Last month, I told you how DEC, once the world’s second-largest computer company, spiraled down into death by not recognizing the market changes happening around it. That same, self-inflicted death spiral could happen to Microsoft if it doesn’t start recognizing current market trends better than it has.
An old proverb, allegedly Russian, says, “When all you have is a hammer, every problem looks like a nail.” To DEC, everything looked like a VAX. To Microsoft, everything looks like a PC.
When Microsoft first entered the palmtop market a decade ago, what did it call its product? Yep, a Pocket PC. Its proudest features were Pocket Word and Pocket Excel. I still have one that I use as a paperweight. My cat Simba sometimes knocks it off my desktop just for fun.
Why do customers buy palmtop devices? Instant access—it’s in your pocket when you need it. In return, you sacrifice display size and ease of input. A user won’t limp along doing spreadsheets on her palmtop device for very long, because it’s much harder there than on her PC. She’ll use the palmtop for purposes that require instant access, like getting directions when her husband is lost and won’t admit it. It’s an entirely different beast, not a smaller PC.
Microsoft took a decade to realize how palmtop devices differ from PCs and produce a decent one, the Windows Phone 7. Its voice integration with Bing is superb—just say what you’re looking for (“Cape Ann Veterinary”), and it not only finds and displays the site, but also offers to call the business or navigate you to it. Now thatmakes life easier—not tapping in Excel spreadsheet entries with a stylus, one painful character at a time.
But even today, what comes on every Windows Phone 7 device? Office Mobile, with Word, Excel and PowerPoint. Just in case Notepad isn’t enough for my grocery list. I’d rather use the space for more music or games or higher-res pictures, but I can’t remove Office—Microsoft glued it in place. We’re Microsoft, we’re a PC company, Thou shalt carry Office.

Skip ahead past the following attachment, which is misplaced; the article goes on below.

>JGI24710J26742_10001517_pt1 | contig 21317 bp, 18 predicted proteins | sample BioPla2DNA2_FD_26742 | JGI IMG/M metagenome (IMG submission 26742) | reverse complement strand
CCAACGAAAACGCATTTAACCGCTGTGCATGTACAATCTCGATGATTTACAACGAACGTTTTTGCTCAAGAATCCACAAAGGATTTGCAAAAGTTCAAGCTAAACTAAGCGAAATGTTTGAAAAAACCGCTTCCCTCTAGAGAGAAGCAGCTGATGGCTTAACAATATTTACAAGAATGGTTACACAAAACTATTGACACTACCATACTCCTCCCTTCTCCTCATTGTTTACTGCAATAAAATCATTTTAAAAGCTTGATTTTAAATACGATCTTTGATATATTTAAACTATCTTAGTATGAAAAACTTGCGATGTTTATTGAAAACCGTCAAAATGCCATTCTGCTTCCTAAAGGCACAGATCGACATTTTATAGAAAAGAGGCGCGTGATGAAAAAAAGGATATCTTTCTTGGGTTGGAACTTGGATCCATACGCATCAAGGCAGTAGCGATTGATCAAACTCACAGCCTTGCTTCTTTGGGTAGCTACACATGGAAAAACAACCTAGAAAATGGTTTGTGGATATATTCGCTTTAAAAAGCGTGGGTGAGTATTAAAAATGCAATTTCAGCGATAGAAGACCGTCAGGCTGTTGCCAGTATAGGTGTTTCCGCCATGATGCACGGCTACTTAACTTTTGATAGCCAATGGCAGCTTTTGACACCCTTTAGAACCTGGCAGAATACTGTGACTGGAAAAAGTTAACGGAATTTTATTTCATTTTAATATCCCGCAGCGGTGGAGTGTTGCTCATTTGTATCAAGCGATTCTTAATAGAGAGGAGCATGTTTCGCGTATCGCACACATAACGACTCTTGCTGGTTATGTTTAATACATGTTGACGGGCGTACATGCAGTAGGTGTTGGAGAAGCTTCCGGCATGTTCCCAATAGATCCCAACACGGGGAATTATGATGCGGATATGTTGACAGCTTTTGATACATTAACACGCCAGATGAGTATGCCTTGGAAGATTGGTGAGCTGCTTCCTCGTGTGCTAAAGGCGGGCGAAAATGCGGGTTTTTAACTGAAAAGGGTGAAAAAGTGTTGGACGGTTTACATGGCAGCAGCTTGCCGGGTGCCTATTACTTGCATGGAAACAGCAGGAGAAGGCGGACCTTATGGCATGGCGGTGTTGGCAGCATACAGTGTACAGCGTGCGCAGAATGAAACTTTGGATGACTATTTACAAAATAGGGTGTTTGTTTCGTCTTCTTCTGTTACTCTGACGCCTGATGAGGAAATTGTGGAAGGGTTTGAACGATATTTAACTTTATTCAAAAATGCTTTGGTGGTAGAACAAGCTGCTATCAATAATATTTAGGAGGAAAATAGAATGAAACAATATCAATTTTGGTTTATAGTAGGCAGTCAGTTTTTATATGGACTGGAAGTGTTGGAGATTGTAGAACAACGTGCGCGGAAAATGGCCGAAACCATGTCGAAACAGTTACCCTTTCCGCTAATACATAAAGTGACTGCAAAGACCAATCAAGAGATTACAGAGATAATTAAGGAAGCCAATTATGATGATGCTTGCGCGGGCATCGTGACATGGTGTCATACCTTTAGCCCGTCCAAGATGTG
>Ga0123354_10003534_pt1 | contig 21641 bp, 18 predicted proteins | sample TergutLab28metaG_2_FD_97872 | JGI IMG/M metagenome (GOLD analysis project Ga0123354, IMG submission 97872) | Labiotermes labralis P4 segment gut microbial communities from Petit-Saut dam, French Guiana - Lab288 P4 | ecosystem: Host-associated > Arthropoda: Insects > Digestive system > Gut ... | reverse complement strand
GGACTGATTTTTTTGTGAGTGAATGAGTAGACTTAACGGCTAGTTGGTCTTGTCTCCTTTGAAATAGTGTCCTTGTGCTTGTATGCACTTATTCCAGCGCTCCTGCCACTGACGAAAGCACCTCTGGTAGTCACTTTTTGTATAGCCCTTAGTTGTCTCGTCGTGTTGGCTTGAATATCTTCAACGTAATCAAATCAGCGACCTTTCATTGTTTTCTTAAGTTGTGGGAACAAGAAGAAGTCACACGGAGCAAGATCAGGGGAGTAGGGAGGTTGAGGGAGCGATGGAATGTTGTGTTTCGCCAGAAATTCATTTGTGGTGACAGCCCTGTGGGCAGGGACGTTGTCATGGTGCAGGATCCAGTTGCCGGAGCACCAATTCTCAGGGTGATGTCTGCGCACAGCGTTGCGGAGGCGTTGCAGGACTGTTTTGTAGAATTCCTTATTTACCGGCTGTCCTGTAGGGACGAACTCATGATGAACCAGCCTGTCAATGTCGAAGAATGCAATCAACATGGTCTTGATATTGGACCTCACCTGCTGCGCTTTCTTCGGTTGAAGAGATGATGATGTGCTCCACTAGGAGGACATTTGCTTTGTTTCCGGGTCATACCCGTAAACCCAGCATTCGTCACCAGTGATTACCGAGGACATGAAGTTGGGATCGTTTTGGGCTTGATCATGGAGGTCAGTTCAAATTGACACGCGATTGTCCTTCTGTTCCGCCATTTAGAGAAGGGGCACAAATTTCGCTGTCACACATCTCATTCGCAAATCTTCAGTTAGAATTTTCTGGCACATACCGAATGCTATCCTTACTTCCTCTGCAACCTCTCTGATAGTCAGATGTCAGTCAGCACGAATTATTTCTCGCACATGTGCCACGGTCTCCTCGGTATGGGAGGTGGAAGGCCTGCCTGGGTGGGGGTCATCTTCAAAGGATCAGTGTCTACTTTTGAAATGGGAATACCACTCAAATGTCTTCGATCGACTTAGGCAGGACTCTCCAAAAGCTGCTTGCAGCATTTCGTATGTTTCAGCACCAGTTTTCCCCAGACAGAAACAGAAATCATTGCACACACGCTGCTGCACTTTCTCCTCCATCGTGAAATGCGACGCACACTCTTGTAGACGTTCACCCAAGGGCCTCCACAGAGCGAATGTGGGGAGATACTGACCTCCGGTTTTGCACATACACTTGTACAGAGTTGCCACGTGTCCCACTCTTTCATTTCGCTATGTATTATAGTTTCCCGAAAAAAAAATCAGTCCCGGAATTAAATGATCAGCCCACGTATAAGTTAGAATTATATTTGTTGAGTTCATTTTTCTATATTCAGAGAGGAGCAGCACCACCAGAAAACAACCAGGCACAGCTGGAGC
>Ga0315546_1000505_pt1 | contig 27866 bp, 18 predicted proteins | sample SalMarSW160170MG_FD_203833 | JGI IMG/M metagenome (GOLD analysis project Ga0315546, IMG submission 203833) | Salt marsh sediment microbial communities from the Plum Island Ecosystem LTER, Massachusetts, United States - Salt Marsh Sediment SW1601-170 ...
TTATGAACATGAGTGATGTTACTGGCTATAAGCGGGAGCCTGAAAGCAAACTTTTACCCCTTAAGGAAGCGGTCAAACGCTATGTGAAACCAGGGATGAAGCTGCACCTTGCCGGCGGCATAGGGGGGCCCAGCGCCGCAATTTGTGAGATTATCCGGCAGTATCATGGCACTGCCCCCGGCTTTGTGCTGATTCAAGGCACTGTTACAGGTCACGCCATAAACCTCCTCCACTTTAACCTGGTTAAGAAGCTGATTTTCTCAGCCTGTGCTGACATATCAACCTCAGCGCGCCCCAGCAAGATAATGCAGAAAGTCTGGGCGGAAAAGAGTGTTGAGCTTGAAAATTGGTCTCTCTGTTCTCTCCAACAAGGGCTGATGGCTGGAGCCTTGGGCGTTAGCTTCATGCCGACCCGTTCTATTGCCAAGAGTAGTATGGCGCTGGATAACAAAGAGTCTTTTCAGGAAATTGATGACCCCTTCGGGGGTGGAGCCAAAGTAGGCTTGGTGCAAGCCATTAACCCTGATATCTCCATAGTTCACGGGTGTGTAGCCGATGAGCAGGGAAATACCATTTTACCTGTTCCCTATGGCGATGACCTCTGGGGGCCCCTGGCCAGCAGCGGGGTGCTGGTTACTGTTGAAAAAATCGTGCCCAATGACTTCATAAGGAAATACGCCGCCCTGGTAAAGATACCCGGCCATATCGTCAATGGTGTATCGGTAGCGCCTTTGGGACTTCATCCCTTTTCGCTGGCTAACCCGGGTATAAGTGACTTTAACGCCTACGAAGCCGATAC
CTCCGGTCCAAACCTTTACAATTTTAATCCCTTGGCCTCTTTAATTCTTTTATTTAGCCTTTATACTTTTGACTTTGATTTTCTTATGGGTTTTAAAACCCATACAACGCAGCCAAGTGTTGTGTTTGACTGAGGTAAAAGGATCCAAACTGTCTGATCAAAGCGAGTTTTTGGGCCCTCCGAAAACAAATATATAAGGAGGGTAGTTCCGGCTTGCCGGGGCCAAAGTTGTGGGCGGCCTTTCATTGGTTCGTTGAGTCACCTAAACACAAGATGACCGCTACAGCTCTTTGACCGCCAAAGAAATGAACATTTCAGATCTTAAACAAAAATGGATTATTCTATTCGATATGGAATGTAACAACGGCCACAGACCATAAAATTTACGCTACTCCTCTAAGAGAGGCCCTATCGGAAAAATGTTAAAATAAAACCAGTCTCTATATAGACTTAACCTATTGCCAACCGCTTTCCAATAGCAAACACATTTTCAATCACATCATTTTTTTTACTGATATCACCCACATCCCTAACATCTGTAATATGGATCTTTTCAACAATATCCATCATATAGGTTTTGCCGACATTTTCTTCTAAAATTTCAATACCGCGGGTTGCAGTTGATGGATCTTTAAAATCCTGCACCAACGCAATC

Microsoft is now falling farther behind in the tablet market. It brought out its first tablet PC about a decade ago—an overpriced, underpowered PC with touchscreen support so you could use your finger instead of a mouse. The silence was deafening. Dell offers only two models of Windows tablets today, both notebook PCs with touchscreens slapped on. The HP Slate is also a full Windows 7 PC, minus a keyboard. They’re a tiny niche market at best.
Apple sold 15 million iPads in the first nine months, while the Microsoft tablet has flailed around for a decade. Why? Because Apple realizes what Microsoft does not: the true laptop form factor is an entirely different device, not a smaller PC. It requires a completely different design approach, much closer to a phone than to a PC. I’m watching my 8-year-old daughter play with my father’s iPad as I write these words. She loves it, far more than her PC at home. I wouldn’t write a novel on one, but my daughter prefers it for kaleidoscope art and pony races. “Toys,” sneered one current Microsoft employee. That’s exactly what Ken Olsen used to say about PCs.
Like French generals building the Maginot line after WWI, Microsoft keeps fighting the last war over again. And like the French, the company will get slaughtered if it doesn’t break its self-reinforcing positive feedback loop and start realizing how the world has changed. Parts of Windows Phone 7 show the brilliance to which Microsoft developers can rise when their managers point them at the correct problems. If Microsoft doesn’t open its eyes, Apple and Google will do to Microsoft what Microsoft and others did to DEC. If I’m still around to write Bill Gates’ obituary, I wonder how much of it I’ll be able to do by cutting and pasting from Ken Olsen’s.
David S. Platt teaches Programming .NET at Harvard University Extension School and at companies all over the world. He’s the author of 11 programming books, including “Why Software Sucks” (Addison-Wesley Professional, 2006) and “Introducing Microsoft .NET” (Microsoft Press, 2002). Microsoft named him a Software Legend in 2002. He wonders whether he should tape down two of his daughter’s fingers so she learns how to count in octal. You can contact him at rollthunder.com.
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